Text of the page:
Mr. Speaker, I like to think that we are talking about prudence in our public coffers, how money is spent and how programs are delivered.
Our chief actuary estimates that the number of beneficiaries will double by 2030, I believe. The old age security program is not supported by contributions. It is supported by the public purse, by the general revenue. It is $28 billion per year, which is 14% of our total government expenditures.
Think of a program of taxpayers dollars coming out of general revenue. If we put that in perspective, I would think that we are doing this in the best interests of the people who are paying into that fund. To compare it to the government trying to collect taxes is a little different. Those taxes are being paid into that fund and those persons are getting out of paying into something that they rightfully owe, and that is their taxes to the general revenues.
I would hardly compare those two, but I would try to put in perspective what this costs us. It is quite generous to go back one year because the guaranteed income supplement is calculated in the current tax year. I would like the member to think about it before we talk about retroactivity any more. I would like him to think about what this would mean.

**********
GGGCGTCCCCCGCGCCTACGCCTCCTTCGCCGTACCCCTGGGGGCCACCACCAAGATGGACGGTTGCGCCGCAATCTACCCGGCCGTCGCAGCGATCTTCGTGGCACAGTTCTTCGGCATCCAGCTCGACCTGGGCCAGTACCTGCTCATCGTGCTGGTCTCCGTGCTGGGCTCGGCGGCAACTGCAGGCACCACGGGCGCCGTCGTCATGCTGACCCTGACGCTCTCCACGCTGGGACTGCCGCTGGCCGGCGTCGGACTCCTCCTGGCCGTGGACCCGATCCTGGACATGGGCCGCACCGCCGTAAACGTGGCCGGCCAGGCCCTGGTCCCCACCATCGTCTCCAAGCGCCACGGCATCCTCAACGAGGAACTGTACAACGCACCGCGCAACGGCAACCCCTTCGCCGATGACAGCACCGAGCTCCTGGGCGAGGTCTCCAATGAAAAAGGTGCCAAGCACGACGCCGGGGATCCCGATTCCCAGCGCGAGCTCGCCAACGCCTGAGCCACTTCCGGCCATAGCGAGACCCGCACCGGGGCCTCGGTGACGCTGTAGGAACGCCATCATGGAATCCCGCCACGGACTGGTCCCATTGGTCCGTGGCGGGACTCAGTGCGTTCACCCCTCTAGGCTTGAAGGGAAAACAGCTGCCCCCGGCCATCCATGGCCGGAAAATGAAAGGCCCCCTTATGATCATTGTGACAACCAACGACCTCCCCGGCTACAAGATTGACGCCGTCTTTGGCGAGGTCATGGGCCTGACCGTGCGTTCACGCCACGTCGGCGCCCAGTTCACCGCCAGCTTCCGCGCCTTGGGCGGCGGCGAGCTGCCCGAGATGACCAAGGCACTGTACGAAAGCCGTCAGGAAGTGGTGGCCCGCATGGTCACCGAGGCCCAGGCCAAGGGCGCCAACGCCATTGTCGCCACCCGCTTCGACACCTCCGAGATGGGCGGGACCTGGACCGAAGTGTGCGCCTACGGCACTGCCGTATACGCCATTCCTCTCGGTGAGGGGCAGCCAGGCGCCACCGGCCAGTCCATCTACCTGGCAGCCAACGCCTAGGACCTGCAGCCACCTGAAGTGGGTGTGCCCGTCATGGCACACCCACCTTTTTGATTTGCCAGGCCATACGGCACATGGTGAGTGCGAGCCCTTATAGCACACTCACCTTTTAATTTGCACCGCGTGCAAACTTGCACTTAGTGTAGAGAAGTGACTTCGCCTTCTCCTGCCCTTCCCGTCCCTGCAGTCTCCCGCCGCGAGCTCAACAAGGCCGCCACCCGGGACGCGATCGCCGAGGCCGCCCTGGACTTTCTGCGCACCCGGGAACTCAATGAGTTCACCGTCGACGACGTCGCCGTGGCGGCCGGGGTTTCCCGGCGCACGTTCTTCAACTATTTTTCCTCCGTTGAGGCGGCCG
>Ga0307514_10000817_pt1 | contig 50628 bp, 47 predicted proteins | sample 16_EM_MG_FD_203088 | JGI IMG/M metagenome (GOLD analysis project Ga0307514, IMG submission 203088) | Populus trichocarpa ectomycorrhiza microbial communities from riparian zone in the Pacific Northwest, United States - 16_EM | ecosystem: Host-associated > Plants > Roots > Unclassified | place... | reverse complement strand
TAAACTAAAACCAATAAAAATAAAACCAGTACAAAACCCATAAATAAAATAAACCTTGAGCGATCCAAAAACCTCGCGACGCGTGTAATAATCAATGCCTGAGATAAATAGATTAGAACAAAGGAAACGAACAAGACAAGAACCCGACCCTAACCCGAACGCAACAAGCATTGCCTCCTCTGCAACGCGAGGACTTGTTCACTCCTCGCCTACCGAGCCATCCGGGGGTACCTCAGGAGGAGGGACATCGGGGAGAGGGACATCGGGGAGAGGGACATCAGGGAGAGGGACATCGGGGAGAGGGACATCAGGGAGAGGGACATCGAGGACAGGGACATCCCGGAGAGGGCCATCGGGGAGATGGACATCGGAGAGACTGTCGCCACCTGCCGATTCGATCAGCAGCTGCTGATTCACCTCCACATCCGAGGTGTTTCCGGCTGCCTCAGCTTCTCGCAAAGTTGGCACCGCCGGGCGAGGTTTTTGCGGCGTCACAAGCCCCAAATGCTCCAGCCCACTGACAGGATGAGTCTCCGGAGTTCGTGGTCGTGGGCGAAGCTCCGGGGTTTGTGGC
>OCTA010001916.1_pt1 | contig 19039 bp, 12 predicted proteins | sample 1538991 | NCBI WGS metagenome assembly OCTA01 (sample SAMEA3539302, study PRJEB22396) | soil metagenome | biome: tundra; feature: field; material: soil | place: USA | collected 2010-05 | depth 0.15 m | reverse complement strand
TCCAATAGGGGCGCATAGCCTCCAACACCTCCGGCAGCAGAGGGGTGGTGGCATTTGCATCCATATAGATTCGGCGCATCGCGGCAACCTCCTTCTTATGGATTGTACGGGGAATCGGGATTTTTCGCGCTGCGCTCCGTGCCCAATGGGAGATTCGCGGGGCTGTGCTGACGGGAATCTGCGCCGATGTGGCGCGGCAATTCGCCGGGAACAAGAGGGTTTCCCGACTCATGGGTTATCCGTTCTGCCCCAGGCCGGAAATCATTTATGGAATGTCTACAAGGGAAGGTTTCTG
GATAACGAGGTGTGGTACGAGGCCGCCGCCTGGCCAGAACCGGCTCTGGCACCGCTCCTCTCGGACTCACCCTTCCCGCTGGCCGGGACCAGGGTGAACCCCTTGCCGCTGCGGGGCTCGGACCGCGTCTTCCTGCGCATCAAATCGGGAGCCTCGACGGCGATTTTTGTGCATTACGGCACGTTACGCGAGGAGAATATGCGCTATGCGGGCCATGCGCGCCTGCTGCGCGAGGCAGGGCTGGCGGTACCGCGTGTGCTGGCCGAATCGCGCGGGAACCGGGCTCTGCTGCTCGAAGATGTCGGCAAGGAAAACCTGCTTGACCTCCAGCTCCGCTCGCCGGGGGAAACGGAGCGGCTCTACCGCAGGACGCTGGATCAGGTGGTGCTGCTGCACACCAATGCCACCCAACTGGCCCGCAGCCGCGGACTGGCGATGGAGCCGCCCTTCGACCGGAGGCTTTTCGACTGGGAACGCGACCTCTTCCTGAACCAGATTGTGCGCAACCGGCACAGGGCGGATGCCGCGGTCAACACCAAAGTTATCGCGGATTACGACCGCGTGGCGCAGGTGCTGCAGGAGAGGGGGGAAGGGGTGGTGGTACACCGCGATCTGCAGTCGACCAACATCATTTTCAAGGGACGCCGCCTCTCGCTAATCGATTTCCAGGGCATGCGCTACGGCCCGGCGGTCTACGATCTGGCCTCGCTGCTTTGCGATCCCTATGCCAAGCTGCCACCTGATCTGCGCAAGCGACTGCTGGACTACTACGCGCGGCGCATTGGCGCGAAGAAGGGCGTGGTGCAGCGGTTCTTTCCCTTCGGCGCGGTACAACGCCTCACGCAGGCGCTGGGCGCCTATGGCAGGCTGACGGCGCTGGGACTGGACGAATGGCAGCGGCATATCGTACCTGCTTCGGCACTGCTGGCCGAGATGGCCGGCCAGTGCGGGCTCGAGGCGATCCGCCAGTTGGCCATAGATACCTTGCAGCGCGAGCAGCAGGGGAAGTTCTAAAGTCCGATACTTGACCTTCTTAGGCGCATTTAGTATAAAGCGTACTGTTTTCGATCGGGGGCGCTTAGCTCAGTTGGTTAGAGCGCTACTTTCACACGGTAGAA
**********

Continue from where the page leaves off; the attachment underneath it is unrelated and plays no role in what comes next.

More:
Why would we spend our resources and time trying to go back? How many years would we go back? How many of these people would still qualify or would have just qualified for one year? All the work that we would have and the resources to go into that would in fact be better spent by continually trying to find good programs and provisions in the act. Some of these changes are going to cost us some dollars and some tax money.
I hope he will understand this. We talk about old age security and guaranteed income supplement. When we talk about the general revenue, 14% of the general revenue is spent on old age security, or $28 billion a year.